Tank for Trevor, lose for Lawrence -- whatever you want to call it, the NFL's cellar dwellers in 2020 could be vying for the opportunity to draft one of the best quarterback prospects in recent memory in 2021.
The Clemson quarterback has taken the college football world by storm since his midseason takeover as the starter as a true freshman two years ago, when he led his team to the national title. With only one more year before he's eligible for the NFL Draft, teams and fans are already dreaming up scenarios about where he'll end up.
Obviously it's hard to predict who will have the top pick a year in advance -- let alone who that pick will be -- and harder still to predict who will "tank." Last year's surefire bet to go first overall was Tua Tagovailoa, while the eventual No. 1 pick, Joe Burrow, was off the radar for Days 1 and 2. But for others, like Peyton Manning and Andrew Luck, the years of speculation did in fact translate on draft day.
Luck, in fact, might be the best comparison, as the most recent example of a quarterback who was selected No. 1 overall after he was projected to do so as far out as a year in advance, Stewart Mandel of The Athletic recently wrote.
However, there are at least a few teams who come to mind as potential candidates for next year's No. 1 pick when you look at a combination of depth charts, the standings, and what certain teams have (or haven't) done to address roster needs.
Of course, you can acquire the top pick by means other than just having the league's worst record. If the team that ends up with the first overall selection already has a quarterback, it may want to trade back and recoup a king's bounty in return. It's happened more than once in recent NFL history. More on those scenarios and others in our first, way-too-early Tank for Trevor analysis:
New England Patriots
Are the Patriots already tanking? It's not a ridiculous question, and at least one unnamed rival evaluator suspects it could be in the works.
The Pats went 12-4 last season despite a middling offense, but they slumped a bit in the second half, then allowed a slew of veterans to walk in free agency -- most notably, of course, Tom Brady. Next they declined to draft his potential replacement, though not for lack of interest, according to Bill Belichick.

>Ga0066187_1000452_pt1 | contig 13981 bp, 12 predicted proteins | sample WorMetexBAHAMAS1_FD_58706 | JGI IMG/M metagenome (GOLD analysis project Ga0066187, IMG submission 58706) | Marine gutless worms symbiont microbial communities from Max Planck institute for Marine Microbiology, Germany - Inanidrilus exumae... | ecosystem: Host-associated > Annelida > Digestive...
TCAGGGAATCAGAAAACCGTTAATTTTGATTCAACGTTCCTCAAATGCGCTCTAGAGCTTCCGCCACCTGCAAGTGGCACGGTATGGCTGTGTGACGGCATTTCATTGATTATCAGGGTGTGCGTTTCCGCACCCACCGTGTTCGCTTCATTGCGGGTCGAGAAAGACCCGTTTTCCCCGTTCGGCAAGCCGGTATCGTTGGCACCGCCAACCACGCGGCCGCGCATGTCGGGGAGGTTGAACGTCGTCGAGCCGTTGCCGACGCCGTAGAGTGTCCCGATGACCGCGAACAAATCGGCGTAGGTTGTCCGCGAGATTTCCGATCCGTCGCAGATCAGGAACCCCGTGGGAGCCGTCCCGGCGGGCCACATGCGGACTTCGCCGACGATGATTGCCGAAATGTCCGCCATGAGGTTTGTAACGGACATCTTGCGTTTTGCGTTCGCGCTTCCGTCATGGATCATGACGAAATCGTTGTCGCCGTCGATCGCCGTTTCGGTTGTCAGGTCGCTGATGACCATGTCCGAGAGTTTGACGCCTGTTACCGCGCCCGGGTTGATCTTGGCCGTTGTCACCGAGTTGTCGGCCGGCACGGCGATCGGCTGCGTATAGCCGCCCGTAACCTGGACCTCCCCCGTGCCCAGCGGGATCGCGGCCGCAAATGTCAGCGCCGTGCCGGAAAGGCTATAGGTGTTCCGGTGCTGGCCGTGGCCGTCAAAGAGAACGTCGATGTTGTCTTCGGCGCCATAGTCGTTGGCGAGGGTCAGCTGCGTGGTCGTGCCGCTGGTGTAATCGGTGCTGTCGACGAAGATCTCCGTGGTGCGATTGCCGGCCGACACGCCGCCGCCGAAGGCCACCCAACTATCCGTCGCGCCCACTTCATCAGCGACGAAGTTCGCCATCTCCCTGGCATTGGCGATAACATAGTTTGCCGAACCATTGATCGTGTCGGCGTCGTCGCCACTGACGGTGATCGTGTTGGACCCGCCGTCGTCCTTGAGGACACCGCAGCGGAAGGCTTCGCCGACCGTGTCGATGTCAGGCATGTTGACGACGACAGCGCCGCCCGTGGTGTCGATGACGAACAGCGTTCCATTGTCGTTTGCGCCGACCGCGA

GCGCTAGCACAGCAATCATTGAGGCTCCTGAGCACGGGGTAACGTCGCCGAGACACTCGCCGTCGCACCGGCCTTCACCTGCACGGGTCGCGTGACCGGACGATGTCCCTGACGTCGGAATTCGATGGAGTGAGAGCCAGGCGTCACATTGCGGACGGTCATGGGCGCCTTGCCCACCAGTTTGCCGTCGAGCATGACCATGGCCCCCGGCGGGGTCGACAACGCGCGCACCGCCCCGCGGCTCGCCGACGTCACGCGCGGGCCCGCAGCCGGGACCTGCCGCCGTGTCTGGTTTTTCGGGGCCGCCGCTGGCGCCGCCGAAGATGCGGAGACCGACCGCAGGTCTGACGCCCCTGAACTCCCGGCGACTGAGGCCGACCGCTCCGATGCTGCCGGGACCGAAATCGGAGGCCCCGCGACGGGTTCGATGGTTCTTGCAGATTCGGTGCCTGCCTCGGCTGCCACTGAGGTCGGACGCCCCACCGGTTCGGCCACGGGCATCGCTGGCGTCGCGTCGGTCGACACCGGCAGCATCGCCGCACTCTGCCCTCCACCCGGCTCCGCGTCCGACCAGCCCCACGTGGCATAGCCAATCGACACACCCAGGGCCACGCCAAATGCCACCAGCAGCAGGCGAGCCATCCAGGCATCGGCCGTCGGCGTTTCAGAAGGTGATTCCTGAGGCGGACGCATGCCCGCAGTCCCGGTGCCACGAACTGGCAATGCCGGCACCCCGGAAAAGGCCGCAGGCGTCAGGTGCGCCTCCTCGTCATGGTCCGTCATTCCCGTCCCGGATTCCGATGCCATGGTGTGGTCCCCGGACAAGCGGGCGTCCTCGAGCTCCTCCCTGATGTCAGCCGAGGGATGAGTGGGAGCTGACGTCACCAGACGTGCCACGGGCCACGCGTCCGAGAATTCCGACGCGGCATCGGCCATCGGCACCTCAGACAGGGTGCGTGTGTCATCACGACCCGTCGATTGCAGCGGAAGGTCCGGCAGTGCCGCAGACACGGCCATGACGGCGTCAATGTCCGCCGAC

It's hard to imagine a Belichick-coached team winning something like only three games, or however few it will "take" to land the top pick in 2021. But Jarrett Stidham is a major unknown right now, and if Belichick punts on the upcoming season and uses it to develop his massive haul of draft picks, this team could be headed for a top-10 pick in 2021.
The Bears appear to have two low-end starters, which in football wisdom means they have none at all. Mitchell Trubisky showed promise two years ago but slumped majorly in his third year, and the Bears have already declined his fifth-year option, meaning he's probably auditioning for his next job. Nick Foles isn't the long-term answer, either. The two will duke it out in a QB competition in camp.
Even still, the Bears went 8-8 last year and 12-4 two years ago with Trubisky as the starter, so they appear unlikely to be in the running for the top pick. Even if the Bears take a step back to 6-10 or 5-11, it would still likely require a trade up of at least a few spots.
The Jaguars were one of at least several teams that would seem to make sense for Cam Newton, but there didn't appear to be much traction. Instead they spent the offseason clearing out high-paid defensive veterans to get under the cap, while owner Shad Khan feuded with star sack artist Yannick Ngakoue on Twitter. To be fair, they also earned high marks for their impressive-looking haul in Rounds 1 and 2 of the draft.